18 pdr QF field gun M. 1904

 

 

 

 

British designation :

Ordnance QF 18-pdr gun Mk. I or II on carriage field QF 18-pdr gun Mk. I or II

Calibre :

83.8mm L/29.36

Weight of the barrel :

455 kg

Weight of the carriage :

768 kg

Weight in action :

1223 kg

Weight of the gun limber :

745 kg

Weight in marching order :

1968 kg

Weight of ammunition limber :

913 kg

Weight of the caisson :

953 kg

Weight of ammunition wagon :

1866 kg

Length of the whole gun :

4.170 m

Barrel length :

2.460 m

Rifling

length :

2.040 m 23.34 calibres

twist :

uniform, right-handed, 1 in 30 calibres

Barrel grooves

number :

18

depth :

1 mm

width :

9.8 mm

Height of the line of fire :

940 mm

Ammunition

 

Cartridge

length :

295 mm

weight :

1.3 kg

charge :

650 g of cordite

H.E. Shell

weight :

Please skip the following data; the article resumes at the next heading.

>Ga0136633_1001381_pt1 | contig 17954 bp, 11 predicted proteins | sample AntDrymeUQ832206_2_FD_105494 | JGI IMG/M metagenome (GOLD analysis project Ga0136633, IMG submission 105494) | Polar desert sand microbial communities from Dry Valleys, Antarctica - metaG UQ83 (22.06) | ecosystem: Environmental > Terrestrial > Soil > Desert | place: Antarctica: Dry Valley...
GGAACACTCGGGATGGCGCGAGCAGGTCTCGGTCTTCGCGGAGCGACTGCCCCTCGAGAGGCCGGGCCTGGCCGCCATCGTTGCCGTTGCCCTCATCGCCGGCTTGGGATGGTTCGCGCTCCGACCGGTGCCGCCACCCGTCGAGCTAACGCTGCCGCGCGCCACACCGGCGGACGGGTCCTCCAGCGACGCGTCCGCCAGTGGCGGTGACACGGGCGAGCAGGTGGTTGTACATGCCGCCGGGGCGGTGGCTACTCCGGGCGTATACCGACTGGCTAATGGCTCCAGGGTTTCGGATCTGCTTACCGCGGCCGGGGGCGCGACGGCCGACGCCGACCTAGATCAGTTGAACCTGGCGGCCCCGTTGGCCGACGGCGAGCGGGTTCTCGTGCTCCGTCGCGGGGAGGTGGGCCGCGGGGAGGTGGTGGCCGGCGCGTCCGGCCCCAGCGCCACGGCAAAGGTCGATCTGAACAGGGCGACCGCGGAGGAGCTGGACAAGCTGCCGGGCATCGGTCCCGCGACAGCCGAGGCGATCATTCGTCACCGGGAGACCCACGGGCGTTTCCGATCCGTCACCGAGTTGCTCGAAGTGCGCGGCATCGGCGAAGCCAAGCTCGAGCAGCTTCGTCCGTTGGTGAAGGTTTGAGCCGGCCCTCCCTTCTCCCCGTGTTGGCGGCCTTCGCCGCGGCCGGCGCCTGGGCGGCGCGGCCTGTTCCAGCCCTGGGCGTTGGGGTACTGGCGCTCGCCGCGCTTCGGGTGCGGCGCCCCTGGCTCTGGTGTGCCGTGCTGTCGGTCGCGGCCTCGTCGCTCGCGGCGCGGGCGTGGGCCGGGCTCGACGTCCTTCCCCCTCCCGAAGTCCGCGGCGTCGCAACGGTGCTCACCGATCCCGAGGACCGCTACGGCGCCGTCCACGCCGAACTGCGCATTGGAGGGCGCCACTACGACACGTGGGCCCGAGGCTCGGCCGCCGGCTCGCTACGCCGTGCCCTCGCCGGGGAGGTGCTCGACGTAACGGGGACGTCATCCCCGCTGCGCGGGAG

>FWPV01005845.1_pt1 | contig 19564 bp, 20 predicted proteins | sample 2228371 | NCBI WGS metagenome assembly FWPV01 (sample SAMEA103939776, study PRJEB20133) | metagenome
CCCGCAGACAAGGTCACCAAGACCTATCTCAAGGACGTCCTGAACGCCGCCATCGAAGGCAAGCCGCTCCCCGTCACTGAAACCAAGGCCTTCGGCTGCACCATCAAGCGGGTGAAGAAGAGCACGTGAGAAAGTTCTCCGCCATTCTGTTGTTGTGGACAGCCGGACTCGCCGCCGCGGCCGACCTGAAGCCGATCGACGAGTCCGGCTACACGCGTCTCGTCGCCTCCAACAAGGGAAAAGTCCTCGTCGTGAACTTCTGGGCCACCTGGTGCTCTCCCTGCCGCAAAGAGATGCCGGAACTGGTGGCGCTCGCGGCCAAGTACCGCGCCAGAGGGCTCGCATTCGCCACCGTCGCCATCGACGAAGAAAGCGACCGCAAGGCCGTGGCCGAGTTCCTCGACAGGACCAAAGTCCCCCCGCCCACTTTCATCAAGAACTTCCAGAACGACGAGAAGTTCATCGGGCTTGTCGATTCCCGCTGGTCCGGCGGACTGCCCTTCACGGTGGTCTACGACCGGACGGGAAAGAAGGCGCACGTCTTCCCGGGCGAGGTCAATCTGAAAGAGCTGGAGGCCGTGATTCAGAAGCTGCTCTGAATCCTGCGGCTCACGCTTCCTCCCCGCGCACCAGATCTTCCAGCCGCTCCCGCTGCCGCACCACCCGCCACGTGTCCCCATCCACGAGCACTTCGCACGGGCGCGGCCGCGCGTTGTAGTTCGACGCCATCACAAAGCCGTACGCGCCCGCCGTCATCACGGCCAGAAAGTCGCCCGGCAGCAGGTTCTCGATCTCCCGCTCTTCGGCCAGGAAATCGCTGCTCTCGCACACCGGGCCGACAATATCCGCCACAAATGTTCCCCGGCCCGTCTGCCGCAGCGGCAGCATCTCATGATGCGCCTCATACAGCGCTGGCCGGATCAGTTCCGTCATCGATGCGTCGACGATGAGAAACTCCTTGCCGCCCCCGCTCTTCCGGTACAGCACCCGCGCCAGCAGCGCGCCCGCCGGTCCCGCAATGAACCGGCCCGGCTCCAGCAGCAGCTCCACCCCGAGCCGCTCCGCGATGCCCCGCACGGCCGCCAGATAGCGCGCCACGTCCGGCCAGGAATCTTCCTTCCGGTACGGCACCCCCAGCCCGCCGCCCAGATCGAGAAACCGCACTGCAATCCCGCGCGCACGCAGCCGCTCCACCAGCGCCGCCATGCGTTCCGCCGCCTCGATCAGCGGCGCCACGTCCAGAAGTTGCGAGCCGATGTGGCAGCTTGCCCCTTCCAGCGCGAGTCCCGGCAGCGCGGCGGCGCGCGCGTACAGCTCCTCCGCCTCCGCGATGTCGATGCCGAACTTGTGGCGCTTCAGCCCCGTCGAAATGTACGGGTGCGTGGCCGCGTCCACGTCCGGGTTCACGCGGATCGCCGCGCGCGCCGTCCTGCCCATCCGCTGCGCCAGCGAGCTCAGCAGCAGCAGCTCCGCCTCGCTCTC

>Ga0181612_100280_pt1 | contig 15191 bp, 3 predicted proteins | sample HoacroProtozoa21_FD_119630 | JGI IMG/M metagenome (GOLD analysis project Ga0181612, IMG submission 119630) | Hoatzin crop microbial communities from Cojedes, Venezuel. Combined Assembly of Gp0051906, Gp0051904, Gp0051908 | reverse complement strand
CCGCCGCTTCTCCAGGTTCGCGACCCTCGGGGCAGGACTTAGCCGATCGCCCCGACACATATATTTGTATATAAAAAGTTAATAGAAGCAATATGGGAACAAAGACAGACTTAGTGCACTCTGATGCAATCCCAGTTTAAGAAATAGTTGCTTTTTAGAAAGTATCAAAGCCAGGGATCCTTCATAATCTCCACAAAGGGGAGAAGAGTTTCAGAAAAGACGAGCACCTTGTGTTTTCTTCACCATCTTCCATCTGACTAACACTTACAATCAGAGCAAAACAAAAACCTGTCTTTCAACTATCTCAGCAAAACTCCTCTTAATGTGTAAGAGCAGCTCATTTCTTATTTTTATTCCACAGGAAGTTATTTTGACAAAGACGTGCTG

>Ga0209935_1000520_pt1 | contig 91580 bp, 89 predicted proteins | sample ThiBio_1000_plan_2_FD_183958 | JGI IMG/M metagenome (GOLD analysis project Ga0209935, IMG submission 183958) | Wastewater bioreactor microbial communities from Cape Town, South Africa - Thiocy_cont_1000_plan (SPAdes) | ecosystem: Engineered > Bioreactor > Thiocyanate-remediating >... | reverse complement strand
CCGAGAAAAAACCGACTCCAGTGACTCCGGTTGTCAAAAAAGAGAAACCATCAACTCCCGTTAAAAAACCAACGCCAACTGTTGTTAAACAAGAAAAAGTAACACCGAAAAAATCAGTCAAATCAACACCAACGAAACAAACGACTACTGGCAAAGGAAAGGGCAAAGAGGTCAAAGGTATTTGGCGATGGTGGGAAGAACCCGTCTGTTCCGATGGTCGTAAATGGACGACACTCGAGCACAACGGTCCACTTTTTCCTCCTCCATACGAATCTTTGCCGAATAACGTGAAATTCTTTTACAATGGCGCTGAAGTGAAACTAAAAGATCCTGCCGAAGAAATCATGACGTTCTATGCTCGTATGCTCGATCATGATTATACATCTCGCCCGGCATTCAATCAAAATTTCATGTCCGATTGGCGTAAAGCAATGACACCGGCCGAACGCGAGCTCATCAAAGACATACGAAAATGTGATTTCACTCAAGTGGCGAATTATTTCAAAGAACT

8.4 kg charge : 370 g Amatol

length :

552.5 mm

fuze :

Graze H.E. Fuze No. 100

Shrapnel

weight :

8.4 kg charge : 50 g of black powder

364 bullets x 11 g

length :

552.5 mm

fuze :

Time and Percussion Fuze No. 80 Mk V

Muzzle velocity :

491 m/s

Max. range :

5760 m

Elevation :

+ 16 / - 5

Traversing angle :

8

Recoil :

1140 mm

Wheels

weight :

81 kg each

height :

1.43 m

track :

1.68 m

Transport :

drawn by eight or six horses

Ammunition :

gun limber 24 shells, wagon limber 28 shells, wagon body 48 shells

12 ammunition wagons for every battery

Remarks :

Quick firing field guns, hydro-spring recoil mechanism, single-action interrupted-screw breech, traverse on pivot. The gun was equipped with aiming circle and Goerz panorama telescope, and was fitted for an independent line of sight. It could fire also smoke, incendiary and gas shells; H.E. shell was introduced only in September 1914.

By the outbreak of war in 1914, 1225 guns had been produced, including 99 in India, by Armstrong Whitworth, Vickers and Woolwich Ordnance factory, joined during the war by Beardmore and the American firm Bethlehem Steel. Total wartime production 19141918 was 9908 guns and 6926 carriages. In 1915 the Bulgarian Army captured 8 of these guns, and in July 1916 the Inspection of the Artillery ordered to repair them and commissioned shells for them in Germany. However, there is no evidence of their use in combat.